Tuesday, July 1, 2008

The Economy? Energy Policy!

Recently, I read a webpage on npr that discussed the American economy. I was shocked to see that it did not mention Climate Change or Global Warming. I personally believe that Human Induced Climate Change (HICC) is probably the biggest challenge that humanity has faced since before the bronze age, but I'm not here to discuss that. I'm here to discuss the HICC, Energy Policy, and the economy.

Why is energy so expensive?

No one can deny that the exorbitant price of energy is one of the largest factors in the current downturn. Some blame OPEC. Others blame speculation, but--and this is basic, people--it's supply and demand. There is too much demand and not enough supply. Thus the price has risen.

Simple, right? What does that have to do with HICC? Well ever since the late 90s, Europe has been introducing measures to curb greenhouse gas emissions as part of the Kyoto Protocol. In general, world policy has been shifting toward environmental regulation of greenhouse gases to curb HICC. This puts the world's large energy companies in a precarious position. The price of energy is high right now, but it is risky for them to increase capital investment in fossil fuels. Those investments might pay off in the short term, but could be burdensome over the long term--under a Carbon Cap and Trade or Carbon Tax. Thus, they are taking a wait and see approach. On the other hand, renewable energy can't quite make it off the ground just yet. The technology still has not improved enough that it can compete with fossil fuels in a totally free market.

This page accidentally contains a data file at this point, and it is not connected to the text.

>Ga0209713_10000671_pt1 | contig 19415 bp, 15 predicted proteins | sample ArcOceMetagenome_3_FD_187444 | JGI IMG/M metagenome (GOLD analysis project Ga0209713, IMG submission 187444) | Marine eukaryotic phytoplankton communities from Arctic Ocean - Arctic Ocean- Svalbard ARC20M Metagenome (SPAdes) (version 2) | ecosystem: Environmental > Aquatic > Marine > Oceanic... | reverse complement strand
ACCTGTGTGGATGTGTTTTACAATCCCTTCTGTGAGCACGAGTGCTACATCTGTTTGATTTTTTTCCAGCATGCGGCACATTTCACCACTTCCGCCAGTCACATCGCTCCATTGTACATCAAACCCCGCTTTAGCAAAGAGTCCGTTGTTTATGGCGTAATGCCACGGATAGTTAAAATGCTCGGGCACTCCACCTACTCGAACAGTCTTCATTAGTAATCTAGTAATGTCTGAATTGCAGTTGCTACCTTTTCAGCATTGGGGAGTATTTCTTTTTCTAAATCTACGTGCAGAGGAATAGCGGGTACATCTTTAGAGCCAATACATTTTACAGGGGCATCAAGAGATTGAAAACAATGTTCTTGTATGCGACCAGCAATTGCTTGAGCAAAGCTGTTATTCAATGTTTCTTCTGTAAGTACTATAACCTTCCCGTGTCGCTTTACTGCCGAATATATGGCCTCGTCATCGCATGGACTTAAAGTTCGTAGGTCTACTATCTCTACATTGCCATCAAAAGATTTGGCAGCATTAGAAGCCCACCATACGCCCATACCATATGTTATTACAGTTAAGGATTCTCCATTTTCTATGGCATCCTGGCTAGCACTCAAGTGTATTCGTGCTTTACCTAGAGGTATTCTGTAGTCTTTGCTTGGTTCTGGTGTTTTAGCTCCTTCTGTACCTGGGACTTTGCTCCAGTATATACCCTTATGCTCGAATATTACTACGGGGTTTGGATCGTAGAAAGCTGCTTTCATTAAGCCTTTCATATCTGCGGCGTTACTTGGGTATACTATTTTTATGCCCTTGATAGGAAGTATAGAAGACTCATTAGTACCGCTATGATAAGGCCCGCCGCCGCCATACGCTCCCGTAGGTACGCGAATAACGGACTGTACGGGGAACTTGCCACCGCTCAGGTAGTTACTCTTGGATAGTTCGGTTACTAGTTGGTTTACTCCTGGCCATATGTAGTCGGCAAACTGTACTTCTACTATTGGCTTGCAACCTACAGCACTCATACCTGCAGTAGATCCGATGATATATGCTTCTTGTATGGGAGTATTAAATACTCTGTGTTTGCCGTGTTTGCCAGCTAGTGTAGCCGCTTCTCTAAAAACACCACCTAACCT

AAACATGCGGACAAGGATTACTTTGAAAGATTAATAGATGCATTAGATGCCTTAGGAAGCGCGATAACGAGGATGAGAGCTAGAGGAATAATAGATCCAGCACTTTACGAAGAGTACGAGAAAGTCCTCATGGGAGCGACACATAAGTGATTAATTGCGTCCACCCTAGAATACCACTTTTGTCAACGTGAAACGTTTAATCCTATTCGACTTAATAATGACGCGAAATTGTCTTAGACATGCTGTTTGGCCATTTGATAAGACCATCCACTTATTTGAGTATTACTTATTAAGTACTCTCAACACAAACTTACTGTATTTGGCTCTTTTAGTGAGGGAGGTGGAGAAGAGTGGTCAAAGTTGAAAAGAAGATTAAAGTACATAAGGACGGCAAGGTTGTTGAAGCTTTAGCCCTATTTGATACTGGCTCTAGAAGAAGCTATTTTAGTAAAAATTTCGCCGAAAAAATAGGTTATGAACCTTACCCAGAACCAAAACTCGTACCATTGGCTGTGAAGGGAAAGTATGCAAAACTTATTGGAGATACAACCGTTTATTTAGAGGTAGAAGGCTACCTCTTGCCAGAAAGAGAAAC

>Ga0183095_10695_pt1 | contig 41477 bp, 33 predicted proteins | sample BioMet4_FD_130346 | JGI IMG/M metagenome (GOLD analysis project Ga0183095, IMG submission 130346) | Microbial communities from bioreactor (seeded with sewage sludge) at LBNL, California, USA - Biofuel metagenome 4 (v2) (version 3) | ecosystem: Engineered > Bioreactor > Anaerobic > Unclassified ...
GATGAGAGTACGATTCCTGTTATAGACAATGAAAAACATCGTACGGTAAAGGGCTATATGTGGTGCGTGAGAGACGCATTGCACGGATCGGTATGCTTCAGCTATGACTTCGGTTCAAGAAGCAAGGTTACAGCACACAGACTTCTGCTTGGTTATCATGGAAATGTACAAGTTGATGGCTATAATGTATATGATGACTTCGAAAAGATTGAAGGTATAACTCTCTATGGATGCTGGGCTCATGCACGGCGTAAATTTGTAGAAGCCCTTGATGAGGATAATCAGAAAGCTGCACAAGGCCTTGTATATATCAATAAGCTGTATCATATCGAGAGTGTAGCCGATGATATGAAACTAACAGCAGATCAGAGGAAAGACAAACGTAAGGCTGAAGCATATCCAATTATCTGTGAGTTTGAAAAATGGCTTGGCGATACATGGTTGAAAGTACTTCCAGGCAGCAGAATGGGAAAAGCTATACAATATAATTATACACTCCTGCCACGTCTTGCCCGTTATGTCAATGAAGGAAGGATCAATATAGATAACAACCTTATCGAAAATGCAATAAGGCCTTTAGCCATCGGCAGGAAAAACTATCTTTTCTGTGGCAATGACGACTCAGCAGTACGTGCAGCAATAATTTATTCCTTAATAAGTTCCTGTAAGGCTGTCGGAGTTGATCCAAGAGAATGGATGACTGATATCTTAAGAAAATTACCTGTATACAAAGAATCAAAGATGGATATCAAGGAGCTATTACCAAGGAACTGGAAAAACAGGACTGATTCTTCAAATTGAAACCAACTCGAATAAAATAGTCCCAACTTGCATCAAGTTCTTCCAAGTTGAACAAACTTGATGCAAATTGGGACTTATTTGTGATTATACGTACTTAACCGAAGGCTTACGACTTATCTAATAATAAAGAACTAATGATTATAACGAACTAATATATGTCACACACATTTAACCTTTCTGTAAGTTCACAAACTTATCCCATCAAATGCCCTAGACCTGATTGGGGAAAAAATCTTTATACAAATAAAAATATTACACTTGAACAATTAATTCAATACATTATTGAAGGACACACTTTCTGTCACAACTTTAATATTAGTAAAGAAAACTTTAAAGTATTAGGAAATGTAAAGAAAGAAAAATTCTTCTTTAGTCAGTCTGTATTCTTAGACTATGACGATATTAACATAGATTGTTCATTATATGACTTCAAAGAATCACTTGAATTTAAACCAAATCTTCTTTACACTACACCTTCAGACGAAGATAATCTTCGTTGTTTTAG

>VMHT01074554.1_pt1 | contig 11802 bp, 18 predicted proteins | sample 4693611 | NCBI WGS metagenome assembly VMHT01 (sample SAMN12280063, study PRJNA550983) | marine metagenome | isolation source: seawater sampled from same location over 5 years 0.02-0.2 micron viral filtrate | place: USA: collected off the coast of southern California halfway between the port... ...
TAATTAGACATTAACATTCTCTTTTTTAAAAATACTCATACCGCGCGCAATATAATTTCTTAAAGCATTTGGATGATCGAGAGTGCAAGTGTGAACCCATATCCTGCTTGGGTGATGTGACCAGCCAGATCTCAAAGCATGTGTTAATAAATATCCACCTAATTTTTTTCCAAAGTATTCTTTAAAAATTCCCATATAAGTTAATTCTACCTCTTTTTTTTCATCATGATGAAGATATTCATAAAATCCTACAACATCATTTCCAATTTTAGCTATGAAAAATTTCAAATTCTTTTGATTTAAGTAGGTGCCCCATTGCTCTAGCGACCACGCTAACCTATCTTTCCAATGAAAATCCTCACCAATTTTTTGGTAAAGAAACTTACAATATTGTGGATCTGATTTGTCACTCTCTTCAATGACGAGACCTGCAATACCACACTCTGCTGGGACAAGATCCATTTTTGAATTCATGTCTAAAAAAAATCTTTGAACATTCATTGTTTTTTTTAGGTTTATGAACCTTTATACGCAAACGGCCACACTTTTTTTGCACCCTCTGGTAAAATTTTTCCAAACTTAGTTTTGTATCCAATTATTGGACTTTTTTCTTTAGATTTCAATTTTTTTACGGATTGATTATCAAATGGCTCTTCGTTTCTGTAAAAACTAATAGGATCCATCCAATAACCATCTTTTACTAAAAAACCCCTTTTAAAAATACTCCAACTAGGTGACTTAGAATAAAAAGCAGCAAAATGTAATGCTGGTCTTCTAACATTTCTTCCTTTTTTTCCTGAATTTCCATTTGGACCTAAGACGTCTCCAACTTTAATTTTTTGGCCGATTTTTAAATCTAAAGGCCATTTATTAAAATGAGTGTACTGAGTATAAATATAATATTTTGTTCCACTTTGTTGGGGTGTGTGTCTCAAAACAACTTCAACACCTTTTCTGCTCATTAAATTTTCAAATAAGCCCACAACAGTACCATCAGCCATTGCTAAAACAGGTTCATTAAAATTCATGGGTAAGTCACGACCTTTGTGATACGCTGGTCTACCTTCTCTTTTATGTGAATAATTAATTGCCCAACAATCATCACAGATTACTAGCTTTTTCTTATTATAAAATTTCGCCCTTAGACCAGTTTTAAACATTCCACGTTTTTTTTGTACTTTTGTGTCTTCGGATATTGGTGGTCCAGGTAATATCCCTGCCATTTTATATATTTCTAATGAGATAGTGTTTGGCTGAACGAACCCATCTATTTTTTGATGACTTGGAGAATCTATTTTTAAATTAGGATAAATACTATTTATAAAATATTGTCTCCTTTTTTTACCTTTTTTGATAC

Thus, the government should end all of this indecision and finally implement new policies to control climate change. Nothing hurts the economy more than uncertainty. Still not convinced? Look at Europe. $140/barrel oil has not hurt Europe nearly as much as the U.S. Why? Because it has implemented measures to reduce greenhouse gas emissions, thus reducing fossil fuel use. If the U.S. had increased the gasoline tax 4 years ago, demand would have decreased, U.S. automakers would be making efficient vehicles, and the price of oil might not risen as high as it is now.

What should we do about expensive energy and Climate Change?

But John McCain and Barack Obama have it right. We need to have a Carbon Cap and Trade system. Right? WRONG. Let me explain why. A Carbon Tax would place a price on the cost of emitting greenhouse gases, thus making non-emitting technologies such as wind and solar competitive. A Carbon Cap and Trade system would allow energy companies and others to emit CO2 (and other green house gases), but if they exceed a certain cap, they would have to pay a penalty. Companies that did not exceed that cap could sell their permits to pollute to the higher polluters. Additionally, other entities that reduced greenhouse gas emissions in other ways, could apply for permits to pollute which they could then sell. The problem with this scheme is the same as the problem with the energy market today: uncertainty. Energy infrastructure requires large capital expenditures and long term investments. If the carbon market is volatile (which could be due to technological changes, political uncertainty, or just the herd mentality), this will discourage capital investments and thus slow technological advancement. Consider this: Fred's Renewable Energy develops a new widget which allows the production of clean energy almost as cheaply as coal fired power plants. This will cause the price of carbon emissions permits to go down so that coal fired power plant owners can afford them and can then continue to pollute.